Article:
Survey: Americans Believe Video Games Cause Violence

Small survey, taken after Sandy Hook, skews results...

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It's a 'link' being violent. See? Geddit? Oh, lighten up.
It's a 'link' being violent. See? Geddit? Oh, lighten up.
Nearly three in five of 2,278 adult Americans who responded to a recent Harris Poll survey believe that video games have a violent effect in teens. That's the fact. GamesBeat, which originally reported on the findings, instead went a bit 'Daily Mail' and implied that 58 per cent of all adult Americans felt the same.

Opening its piece with, "many adults believe the country has a violent video game problem," GamesBeat reports that "nearly three in five adult Americans (58 percent) believe that video games contribute to violent behaviors in teenagers." Of course, anyone skimming the article would likely skip the minor detail that Harris Poll "interviewed 2,278 U.S. adults."

1,321 people (which is roughly 58 per cent of 2,278) in a population of 313,914,040 United States citizens doesn't really count for "many," in our book. Maybe it's just us, though.

Back to the good, clean statistics. 38 per cent of the 2,278 people polled replied that they knew nothing about the Electronic Software Rating Board (ESRB) game rating system, and 33 per cent of those respondents claimed that they let their kids play whatever games they like.

"While more than a third [of 2,278 people] donít understand the rating system, 66 percent of households with game-playing children [polled] use the ESRBís age guidelines to help make purchasing decisions," GamesBeat reports (clarifications ours).

"Only 14 percent of [2,278] Americans claimed to fully understand said guidelines while 18 percent [of those polled] said they understood a lot of it." The report also claims that nearly half (of the entire US population, apparently) aren't confident that the ESRB ratings are effective enough.

Bizarrely, GamesBeat notes, "Of course, that concern doesnít actually correlate with reality." Probably because 47 per cent of 2,278 isn't a particularly large number, relatively speaking.

What the survey does show, if anything else, is that there is still a pocket of consumers that are unaware of the ESRB's role in the games industry, or are dismissive of it. As small are the number is against the larger US population, education to parents and consumers alike should still be of critical importance to the industry.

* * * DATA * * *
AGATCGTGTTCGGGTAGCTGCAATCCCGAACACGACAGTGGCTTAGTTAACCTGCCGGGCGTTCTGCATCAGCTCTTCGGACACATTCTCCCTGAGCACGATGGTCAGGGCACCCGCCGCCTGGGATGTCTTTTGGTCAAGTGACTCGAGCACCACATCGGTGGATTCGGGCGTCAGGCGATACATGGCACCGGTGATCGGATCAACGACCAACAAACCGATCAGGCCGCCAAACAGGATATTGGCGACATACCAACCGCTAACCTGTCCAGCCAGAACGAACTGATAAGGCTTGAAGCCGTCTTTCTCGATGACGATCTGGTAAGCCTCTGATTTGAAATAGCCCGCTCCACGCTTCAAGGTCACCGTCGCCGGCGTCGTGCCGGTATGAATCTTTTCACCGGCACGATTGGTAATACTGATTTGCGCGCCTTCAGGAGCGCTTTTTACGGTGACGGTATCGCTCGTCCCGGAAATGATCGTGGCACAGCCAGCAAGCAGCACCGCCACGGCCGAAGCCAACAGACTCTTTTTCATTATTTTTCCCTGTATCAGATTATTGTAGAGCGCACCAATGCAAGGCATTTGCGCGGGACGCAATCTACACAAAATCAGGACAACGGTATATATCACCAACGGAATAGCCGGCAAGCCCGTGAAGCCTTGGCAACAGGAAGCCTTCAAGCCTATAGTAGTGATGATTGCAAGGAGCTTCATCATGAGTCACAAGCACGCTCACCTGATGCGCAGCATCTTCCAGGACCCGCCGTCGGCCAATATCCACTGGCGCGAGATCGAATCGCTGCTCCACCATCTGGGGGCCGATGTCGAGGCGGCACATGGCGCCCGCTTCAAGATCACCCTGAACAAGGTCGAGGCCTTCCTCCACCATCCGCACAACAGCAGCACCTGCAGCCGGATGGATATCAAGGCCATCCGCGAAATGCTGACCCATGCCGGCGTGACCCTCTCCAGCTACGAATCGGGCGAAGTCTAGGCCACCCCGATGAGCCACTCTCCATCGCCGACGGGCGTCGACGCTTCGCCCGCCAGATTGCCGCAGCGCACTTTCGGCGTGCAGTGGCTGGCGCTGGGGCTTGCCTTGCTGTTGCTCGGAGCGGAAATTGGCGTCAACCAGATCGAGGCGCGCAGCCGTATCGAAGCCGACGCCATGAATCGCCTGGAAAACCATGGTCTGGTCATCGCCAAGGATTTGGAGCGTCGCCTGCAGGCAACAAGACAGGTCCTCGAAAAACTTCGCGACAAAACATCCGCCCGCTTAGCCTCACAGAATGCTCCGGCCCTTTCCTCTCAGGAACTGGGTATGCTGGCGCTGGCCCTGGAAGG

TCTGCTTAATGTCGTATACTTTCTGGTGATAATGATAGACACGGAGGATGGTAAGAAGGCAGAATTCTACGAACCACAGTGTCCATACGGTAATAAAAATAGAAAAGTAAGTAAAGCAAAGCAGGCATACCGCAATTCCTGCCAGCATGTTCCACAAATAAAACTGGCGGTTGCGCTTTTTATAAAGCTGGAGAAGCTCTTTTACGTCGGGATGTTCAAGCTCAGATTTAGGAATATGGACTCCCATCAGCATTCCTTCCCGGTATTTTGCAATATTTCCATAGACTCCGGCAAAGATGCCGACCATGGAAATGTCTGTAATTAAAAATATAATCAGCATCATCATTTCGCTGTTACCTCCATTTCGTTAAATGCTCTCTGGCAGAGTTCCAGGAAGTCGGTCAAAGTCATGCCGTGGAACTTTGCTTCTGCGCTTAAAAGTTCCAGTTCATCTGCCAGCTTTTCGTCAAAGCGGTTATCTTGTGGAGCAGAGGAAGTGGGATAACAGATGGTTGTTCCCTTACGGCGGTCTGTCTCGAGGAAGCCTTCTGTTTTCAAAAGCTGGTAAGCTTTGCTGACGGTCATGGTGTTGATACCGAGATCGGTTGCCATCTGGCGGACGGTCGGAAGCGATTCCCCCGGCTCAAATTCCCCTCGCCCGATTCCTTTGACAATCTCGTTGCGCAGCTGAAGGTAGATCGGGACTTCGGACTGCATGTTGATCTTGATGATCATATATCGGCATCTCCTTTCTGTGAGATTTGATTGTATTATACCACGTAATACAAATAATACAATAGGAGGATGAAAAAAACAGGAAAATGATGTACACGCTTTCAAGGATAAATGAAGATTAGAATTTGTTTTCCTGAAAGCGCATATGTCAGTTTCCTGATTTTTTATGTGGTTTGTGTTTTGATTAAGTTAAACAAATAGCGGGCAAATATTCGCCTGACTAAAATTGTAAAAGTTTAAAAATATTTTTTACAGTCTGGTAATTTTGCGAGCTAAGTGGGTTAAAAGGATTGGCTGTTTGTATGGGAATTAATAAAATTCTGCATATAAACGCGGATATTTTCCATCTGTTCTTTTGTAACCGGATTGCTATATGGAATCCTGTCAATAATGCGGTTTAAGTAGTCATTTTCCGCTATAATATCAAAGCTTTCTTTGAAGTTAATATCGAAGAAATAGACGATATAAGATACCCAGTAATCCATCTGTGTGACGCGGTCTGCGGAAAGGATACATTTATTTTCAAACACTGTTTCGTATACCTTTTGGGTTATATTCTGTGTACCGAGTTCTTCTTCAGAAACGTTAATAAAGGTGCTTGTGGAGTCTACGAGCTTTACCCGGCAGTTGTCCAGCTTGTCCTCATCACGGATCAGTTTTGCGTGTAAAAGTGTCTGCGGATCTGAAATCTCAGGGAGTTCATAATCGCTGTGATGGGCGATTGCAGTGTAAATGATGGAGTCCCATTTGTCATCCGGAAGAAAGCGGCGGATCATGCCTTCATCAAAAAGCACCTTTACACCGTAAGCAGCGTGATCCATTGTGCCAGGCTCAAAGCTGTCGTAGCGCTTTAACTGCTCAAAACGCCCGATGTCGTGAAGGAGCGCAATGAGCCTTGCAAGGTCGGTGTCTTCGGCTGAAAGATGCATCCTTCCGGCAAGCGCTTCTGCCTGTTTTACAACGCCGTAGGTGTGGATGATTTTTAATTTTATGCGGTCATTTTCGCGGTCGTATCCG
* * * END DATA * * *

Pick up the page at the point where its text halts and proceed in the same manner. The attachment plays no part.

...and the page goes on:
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Comments

DrkStr 26 Feb 2013 13:27
1/5
Actually for a population of 313,914,040 you can get a confidence level of 95% and a confidence interval of 2.1% with a survey size of 2,178.

That means you can be 95% sure that between 55.9% and 60.1% of all Americans think video games cause violence.

You can get a 99% confidence level and a 2.8% confidence level with a survey size of 2,123. i.e. you can be 99% confident that between 55.2% and 60.8% of all Americans would think games cause violence.

The sample size of 2,278 is higher than either of those figures, so it should be reasonable to conclude this survey represents American opinion fairly closely.

This is all dependant on the sample being representative of the total population of course. That means there should be the same mix of ethnicity, education, wealth, etc in the sample that there is in the total population.

So maybe not so far out after all?
Ergo 26 Feb 2013 14:52
2/5
@DrkStr And then you looked at the much larger polls conducted all campaign season long and realize that polls are garbage--only a pollster and a statistician that lives and dies by percentages could love them.

(Also: duh? Americans are told *every day* for months by pols that games are bad bad bad, and imagine that--a bunch of people believe they're bad.)
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DrkStr 26 Feb 2013 18:19
3/5
@Ergo I'm not saying they're right, I'm saying the sample size is plenty big enough to draw the conclusions that the report does without taking a mocking tone from journalists.
CyberJohn 27 Feb 2013 00:58
4/5
No. The sample size in too small to make that assumption. You need to know the exact question asked, the area it was taken and the relation to events such as the various massacres in the US. Love the stats by the way, as a a Doctor of physics at University of Leeds, England, I think you have just made stuff up. Where's your calculation of standard deviation for instance. What is a confidence interval? It is not a statistical term. Glad to unmask you as a bullshitter. If you want to talk math as the yanks call it I am waiting. Would be interested in why you made stuff up apart from trying to be clever. I am not interested in that motive.
CyberJohn 27 Feb 2013 01:28
5/5
and no, confidence interval is not a valid statistical index before you harp on. It is a parochial and convenient disconnection between cause and effect in data collection. You might as well point to extreme parts of a Gaussian distribution and say they were cogent to your argument.
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